Human Free Accounts Payable Example (continued):
- A data analytics report retrieves the archived and current data of all paid invoices by supplier, service type, cost, region, and year, over 3 year period.
- The report exposes a higher cost per same service delivery for suppliers A & B than for supplier C.
- Leadership decides to promote supplier C to the preferred supplier, renegotiates reduced rates for supplier C based on promoted partnership and increased service delivery volume, and demotes suppliers A & B for contingency only.
Process improvement across many organizations has attempted to use “piece-meal solutions” to try and remedy business process deficiencies. This may appear to be the most cost-effective strategy, but this limited scope often negates the contributing and influential factors upstream which arbitrate the negative results downstream. Rarely is there single solution or tool to address the entire business landscape.
However, there are synergies between these platforms that, when used correctly, yield unprecedented results and extraordinary competitive advantage. It’s tangible (and inevitable) to have fully-automated virtual workforces to manage complex and long-running business process workflows, with little or no human intervention required.
To summarize the previous example, Virtual Operations has worked with enterprises managing multi-million invoices per month. Successfully implementing an automation programme for this Finance & Accounting business unit provided a leaner and more manageable operating business model, and contributed significantly to enhancing revenue margins as influenced by the following factors:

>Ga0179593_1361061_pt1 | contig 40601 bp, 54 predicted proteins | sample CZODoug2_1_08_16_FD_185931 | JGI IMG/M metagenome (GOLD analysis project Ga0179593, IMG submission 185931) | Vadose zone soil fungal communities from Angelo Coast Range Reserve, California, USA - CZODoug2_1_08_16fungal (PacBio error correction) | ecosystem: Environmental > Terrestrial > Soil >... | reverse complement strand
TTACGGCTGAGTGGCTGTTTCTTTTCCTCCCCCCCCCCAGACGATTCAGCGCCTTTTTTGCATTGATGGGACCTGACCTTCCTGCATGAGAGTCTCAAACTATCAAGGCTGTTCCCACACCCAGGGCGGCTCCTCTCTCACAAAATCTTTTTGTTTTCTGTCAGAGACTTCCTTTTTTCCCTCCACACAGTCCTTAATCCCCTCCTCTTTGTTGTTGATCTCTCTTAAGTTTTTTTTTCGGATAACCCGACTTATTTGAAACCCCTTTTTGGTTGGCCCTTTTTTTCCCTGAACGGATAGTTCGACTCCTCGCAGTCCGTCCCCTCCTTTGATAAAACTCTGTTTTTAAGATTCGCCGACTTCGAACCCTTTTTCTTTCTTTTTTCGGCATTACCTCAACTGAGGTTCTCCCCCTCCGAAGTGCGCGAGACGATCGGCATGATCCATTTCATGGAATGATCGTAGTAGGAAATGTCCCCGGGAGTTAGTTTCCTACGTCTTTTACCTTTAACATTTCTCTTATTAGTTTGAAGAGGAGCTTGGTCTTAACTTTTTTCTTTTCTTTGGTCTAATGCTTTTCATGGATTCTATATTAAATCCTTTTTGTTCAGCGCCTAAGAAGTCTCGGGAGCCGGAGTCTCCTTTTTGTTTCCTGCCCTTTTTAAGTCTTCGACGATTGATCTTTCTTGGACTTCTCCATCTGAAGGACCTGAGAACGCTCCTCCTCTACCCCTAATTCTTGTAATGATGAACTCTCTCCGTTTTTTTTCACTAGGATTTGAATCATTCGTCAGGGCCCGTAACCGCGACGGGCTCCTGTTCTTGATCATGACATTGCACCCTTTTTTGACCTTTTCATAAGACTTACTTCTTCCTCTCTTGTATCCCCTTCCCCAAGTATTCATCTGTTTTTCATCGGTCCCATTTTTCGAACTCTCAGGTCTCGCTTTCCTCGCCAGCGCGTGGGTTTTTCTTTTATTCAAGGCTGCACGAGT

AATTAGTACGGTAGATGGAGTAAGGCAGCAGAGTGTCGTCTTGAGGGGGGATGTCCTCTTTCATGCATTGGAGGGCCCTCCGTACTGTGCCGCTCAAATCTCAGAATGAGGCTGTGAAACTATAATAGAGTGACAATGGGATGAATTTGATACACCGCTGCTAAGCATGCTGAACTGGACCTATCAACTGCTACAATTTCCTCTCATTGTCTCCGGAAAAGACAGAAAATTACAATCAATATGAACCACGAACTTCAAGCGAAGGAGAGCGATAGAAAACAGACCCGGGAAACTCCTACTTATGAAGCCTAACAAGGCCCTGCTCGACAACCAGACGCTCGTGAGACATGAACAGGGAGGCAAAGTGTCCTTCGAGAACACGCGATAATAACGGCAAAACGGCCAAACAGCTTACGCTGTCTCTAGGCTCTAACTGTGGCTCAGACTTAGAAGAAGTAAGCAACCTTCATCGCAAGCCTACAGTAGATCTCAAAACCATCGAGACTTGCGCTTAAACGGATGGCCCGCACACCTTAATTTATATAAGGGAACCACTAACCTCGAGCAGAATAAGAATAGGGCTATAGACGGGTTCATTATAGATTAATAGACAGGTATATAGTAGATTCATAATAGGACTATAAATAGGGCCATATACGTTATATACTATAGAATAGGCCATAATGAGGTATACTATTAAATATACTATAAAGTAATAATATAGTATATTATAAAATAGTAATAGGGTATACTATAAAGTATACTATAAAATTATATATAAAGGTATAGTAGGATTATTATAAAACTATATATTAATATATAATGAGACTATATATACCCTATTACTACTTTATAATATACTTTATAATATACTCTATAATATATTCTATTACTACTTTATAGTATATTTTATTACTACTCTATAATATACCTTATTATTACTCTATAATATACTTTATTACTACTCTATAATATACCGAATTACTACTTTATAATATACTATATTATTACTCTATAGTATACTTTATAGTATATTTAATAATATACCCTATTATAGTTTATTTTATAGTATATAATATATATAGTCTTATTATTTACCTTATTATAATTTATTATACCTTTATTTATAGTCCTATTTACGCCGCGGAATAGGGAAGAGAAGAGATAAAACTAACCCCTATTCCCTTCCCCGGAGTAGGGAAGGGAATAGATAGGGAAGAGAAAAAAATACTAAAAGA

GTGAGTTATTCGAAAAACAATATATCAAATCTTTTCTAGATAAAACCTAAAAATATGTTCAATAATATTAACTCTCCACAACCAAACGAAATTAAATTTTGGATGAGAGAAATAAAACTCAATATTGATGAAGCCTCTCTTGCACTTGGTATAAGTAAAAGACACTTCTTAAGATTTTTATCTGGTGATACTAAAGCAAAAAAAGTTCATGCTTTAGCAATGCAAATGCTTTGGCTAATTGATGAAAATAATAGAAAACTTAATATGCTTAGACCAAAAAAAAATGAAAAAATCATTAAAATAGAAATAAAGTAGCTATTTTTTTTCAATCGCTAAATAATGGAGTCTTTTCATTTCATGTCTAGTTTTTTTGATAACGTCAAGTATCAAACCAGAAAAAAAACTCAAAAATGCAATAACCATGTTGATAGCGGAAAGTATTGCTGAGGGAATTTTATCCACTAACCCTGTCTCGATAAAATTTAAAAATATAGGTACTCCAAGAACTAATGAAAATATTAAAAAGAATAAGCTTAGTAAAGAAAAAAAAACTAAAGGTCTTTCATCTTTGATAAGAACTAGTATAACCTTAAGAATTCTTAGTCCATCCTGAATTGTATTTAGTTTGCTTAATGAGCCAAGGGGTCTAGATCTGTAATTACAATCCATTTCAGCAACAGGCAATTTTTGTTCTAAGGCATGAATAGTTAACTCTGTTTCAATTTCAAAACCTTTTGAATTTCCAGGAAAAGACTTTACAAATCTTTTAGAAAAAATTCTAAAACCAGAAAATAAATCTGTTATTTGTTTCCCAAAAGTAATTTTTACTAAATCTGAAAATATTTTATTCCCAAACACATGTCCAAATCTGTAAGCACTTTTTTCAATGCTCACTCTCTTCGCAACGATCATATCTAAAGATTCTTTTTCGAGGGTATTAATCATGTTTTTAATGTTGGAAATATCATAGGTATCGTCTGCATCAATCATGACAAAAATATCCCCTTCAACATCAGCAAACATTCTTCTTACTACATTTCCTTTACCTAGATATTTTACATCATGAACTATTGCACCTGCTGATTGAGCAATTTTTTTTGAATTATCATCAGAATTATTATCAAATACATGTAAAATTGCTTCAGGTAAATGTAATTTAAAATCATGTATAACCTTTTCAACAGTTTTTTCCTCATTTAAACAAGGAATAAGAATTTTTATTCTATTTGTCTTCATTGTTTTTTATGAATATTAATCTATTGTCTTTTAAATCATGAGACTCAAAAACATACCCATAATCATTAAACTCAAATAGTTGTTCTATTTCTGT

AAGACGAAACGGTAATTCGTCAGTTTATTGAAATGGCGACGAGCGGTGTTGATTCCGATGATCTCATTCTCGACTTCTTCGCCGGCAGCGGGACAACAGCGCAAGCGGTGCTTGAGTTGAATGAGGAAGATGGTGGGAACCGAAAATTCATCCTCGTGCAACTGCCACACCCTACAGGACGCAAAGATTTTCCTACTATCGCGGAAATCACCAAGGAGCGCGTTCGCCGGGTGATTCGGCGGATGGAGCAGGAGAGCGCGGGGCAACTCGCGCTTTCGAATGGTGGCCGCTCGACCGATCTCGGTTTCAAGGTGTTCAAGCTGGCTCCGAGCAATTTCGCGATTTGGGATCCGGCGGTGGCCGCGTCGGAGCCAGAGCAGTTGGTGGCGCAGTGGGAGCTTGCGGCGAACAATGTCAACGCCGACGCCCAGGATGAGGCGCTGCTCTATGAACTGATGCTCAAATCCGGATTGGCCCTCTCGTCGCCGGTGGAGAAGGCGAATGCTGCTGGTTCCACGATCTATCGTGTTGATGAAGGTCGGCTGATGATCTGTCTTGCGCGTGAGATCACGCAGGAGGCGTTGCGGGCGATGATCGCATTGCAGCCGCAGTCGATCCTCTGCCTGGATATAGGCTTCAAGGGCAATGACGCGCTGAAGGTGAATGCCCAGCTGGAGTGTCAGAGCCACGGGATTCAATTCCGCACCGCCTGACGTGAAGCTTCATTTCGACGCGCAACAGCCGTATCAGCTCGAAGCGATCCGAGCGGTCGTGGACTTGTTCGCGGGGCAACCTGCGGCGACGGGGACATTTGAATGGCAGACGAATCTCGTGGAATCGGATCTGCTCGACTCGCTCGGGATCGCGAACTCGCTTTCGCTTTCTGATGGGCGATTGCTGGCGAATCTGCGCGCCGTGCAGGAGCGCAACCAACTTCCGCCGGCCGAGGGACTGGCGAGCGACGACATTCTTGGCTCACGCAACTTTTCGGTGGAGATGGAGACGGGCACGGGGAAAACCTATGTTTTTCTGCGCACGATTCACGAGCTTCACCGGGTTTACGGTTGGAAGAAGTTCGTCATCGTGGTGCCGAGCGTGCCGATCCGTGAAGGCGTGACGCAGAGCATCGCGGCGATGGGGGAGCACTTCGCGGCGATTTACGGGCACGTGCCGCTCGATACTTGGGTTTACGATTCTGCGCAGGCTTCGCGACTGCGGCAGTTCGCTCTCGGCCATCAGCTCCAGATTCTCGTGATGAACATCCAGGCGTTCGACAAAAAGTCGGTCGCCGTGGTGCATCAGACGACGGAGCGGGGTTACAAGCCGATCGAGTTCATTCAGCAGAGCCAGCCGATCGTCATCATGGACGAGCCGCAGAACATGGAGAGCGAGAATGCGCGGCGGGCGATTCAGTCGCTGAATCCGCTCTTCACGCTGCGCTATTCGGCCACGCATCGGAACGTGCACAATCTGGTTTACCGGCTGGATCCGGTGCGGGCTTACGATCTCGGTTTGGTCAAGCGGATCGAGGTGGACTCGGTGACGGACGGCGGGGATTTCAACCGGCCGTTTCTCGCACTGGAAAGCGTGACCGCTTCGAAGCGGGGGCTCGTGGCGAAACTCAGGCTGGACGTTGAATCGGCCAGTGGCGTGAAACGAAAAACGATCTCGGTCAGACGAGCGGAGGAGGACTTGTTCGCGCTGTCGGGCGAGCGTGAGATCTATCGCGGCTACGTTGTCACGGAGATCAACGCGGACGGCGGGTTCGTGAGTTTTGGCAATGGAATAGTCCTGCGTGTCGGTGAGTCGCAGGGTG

- Cost Savings
- Automated end-to-end invoice process resulting in significant FTE reductions
- Invoice processing time to payout/posting significantly reduced
- Preferred supplier SLA discount * less expensive cost of service
- Automated process mitigates propensity for human mistakes caused by miscalculations, typographical errors, oversights, and inexperience
- Improved quality throughput and regulatory obedience
- Virtual workforce matches fluid demand
- No costly disruption to IT infrastructure
- Virtual agents are immediately proficient and require no training investment
While this use case was centralized to Finance & Accounting, these merits are obviously not confined to any specific vertical of industry, nor is it a ‘one-size fits all’ proposition. This framework is a guiding principle meant to illustrate the collaborative nature of the many automation tools in the marketplace and their general application in many automation programmes:
- AI tools gather, consolidate, and capture key data elements (numeric, text, imagery, etc.)
- These inputs feed into RPA-managed workloads, automating the FTE tasks
- Data analytics feed KPI metrics to strategic leaders, who make informed decisions
Without a measure of doubt, Automation has transformational impact across the business landscape. To ensure success, this impact must be measured and managed correctly. As stated in part I of this series, “Sustainable transformation and the creation of real shareholder value are truly attainable.”
But no single ingredient makes the recipe. It requires the right strategy AND the right methodology, the right talent AND the right tools. At Virtual Operations, this is the experience we’ve gained, and it continues its purchase with each new large scale client automation programme we deliver.
“Think big, move fast and get organized!”